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Comment Re:funny and sad (Score 1) 287

It would be hard to argue that Apple's decision to leave out the floppy drive didn't cause the situation we had 5 years later.

It wouldn't be hard to argue that at all! (#)

As I said, CD writers were already getting cheaper by the late 90s, and Apple can hardly claim credit for hastening their adoption since they didn't even include one.

Yes, the 1.44MB floppy format's capacity was already outdated and starting to look badly out of sync with the sort of file sizes and uses common by the late 90s (cf. the rapidly-growing capacity of hard drives, and the amount of data already-widespread CD-ROMs could hold). The pressure for a replacement was already there in the PC market, the only problem was that no realistic alternative at a practical price had received universal adoption by then. Apple's abolition of the floppy didn't provide a solution at all, it only forced their users to buy external floppy drives.

At best, as the other guy suggested, Apple provide a marginal level of forward pressure to something that would have happened anyway.

If anything, what Apple *do* deserve some credit for is encouraging the adoption of USB, whose time had- or should have- arrived by then. And even that was available in PCs at the time- the one I bought 3 or 4 months before the iMac came out included USB, the problem was that it wasn't that well-supported, and there seemed to be no hurry to do so. So maybe they helped that- and it could be argued, indirectly helped the adoption of USB pen drives several years later- but even that was by forcing the issue (i.e. abolishing legacy ports), and I suspect that USB would have taken off eventually anyway. At least in that case they included a realistic alternative, unlike with the abolition of the floppy.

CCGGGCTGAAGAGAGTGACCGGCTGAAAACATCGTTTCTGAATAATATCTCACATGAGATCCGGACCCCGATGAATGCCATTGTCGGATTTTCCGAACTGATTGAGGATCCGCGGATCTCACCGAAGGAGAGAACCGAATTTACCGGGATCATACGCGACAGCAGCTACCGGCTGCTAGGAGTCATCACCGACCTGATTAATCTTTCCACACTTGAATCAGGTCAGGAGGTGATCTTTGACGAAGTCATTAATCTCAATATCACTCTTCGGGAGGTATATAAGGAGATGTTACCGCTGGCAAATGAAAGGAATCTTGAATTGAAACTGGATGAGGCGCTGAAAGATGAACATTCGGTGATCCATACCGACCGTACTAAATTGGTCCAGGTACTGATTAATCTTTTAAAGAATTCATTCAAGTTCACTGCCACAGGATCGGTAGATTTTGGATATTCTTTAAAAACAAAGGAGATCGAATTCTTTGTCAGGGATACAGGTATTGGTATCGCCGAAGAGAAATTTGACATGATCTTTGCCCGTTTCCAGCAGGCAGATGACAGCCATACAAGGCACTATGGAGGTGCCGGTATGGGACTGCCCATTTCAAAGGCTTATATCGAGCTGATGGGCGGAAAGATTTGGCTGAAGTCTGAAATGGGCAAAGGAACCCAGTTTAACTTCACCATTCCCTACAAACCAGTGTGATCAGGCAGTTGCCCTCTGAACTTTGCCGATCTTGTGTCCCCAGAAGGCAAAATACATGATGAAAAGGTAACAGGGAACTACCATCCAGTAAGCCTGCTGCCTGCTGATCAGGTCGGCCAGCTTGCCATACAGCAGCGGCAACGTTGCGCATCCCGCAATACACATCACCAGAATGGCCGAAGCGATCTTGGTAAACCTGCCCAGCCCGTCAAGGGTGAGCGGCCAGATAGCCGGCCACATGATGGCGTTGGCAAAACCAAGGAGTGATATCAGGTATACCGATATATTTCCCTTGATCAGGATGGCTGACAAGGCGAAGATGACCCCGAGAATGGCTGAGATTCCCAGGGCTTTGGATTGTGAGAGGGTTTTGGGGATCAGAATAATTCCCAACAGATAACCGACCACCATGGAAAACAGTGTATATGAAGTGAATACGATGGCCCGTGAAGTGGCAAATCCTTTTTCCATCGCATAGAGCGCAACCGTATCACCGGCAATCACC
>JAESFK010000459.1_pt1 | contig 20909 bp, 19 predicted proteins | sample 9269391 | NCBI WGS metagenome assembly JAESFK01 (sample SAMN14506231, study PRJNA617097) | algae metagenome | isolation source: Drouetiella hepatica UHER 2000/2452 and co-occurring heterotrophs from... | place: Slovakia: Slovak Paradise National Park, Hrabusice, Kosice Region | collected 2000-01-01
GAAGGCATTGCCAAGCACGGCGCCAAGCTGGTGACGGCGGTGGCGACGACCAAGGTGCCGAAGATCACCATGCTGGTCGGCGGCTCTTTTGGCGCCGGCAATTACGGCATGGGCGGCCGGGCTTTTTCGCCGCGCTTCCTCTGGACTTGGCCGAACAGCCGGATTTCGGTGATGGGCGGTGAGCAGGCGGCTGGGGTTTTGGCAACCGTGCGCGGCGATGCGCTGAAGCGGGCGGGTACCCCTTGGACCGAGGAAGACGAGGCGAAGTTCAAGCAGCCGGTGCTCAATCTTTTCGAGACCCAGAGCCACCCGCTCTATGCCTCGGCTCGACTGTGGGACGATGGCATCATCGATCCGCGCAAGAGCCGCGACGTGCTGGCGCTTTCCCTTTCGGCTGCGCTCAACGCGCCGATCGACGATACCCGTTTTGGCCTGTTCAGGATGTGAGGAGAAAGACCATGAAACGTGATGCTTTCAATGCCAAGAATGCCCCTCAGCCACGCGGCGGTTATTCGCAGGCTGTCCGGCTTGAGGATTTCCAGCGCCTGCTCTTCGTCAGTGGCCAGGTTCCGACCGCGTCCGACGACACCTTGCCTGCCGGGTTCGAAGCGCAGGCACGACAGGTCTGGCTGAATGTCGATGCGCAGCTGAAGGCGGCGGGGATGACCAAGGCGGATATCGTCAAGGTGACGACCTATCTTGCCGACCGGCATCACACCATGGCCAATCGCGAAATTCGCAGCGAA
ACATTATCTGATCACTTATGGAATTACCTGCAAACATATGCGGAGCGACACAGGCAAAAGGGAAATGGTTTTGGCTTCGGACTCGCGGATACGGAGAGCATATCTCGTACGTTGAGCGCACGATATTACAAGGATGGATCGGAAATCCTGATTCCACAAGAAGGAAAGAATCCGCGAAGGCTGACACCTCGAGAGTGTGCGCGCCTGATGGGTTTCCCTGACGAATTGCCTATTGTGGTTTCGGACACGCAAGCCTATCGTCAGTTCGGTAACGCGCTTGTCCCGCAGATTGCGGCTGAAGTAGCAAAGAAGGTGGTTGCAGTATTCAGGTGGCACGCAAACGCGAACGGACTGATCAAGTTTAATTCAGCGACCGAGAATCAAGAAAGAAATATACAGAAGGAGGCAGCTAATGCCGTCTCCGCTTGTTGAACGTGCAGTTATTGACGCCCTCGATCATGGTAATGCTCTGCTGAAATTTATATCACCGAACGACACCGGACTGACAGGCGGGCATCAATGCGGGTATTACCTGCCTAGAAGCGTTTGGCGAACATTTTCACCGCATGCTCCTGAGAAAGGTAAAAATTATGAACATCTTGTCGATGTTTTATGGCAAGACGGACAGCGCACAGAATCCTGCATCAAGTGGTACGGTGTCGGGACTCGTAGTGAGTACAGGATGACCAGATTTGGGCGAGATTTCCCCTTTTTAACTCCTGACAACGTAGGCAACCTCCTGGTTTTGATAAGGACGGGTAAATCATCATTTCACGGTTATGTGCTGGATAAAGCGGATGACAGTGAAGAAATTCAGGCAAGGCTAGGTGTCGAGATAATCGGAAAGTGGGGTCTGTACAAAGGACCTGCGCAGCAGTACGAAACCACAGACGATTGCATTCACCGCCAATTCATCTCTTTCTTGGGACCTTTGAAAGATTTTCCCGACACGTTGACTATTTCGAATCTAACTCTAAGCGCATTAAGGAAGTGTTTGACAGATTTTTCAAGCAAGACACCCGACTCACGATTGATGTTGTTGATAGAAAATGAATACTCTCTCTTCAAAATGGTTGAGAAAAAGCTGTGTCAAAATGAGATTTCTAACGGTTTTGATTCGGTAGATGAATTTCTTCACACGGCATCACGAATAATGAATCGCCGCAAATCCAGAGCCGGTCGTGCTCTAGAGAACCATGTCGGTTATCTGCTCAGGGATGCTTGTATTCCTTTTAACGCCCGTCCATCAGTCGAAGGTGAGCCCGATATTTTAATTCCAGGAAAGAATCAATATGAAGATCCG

(#) I think your nickname gives away your slightly partisan nature :-)

Comment Re:I love the future! (Score 1) 36

If we, as a species, wish to survive the eventual death of our planet, we will to develop the ability to eventually leave it. And given the speed in which we make progress in outer space (if we don't happen to be in a childish dick-comparison contest with Ivan next door), time isn't really on our side in this.

On the other hand, I think we have perfected human's ability to drive around pointlessly in a circle. If anything, taking the human out of the game would make it far more interesting. You can make it faster and far, far more dangerous to the cars. Because, hey, if they crash and go up in a fireball, who gives a shit? Provided that you can ensure the safety of the spectators, there is exactly zero chance that anyone could get hurt if they blow up spectacularly. Finally it would be interesting to watch cars drive around aimlessly.

Our informal mission is to improve the love life of operators worldwide. -- Peter Behrendt, president of Exabyte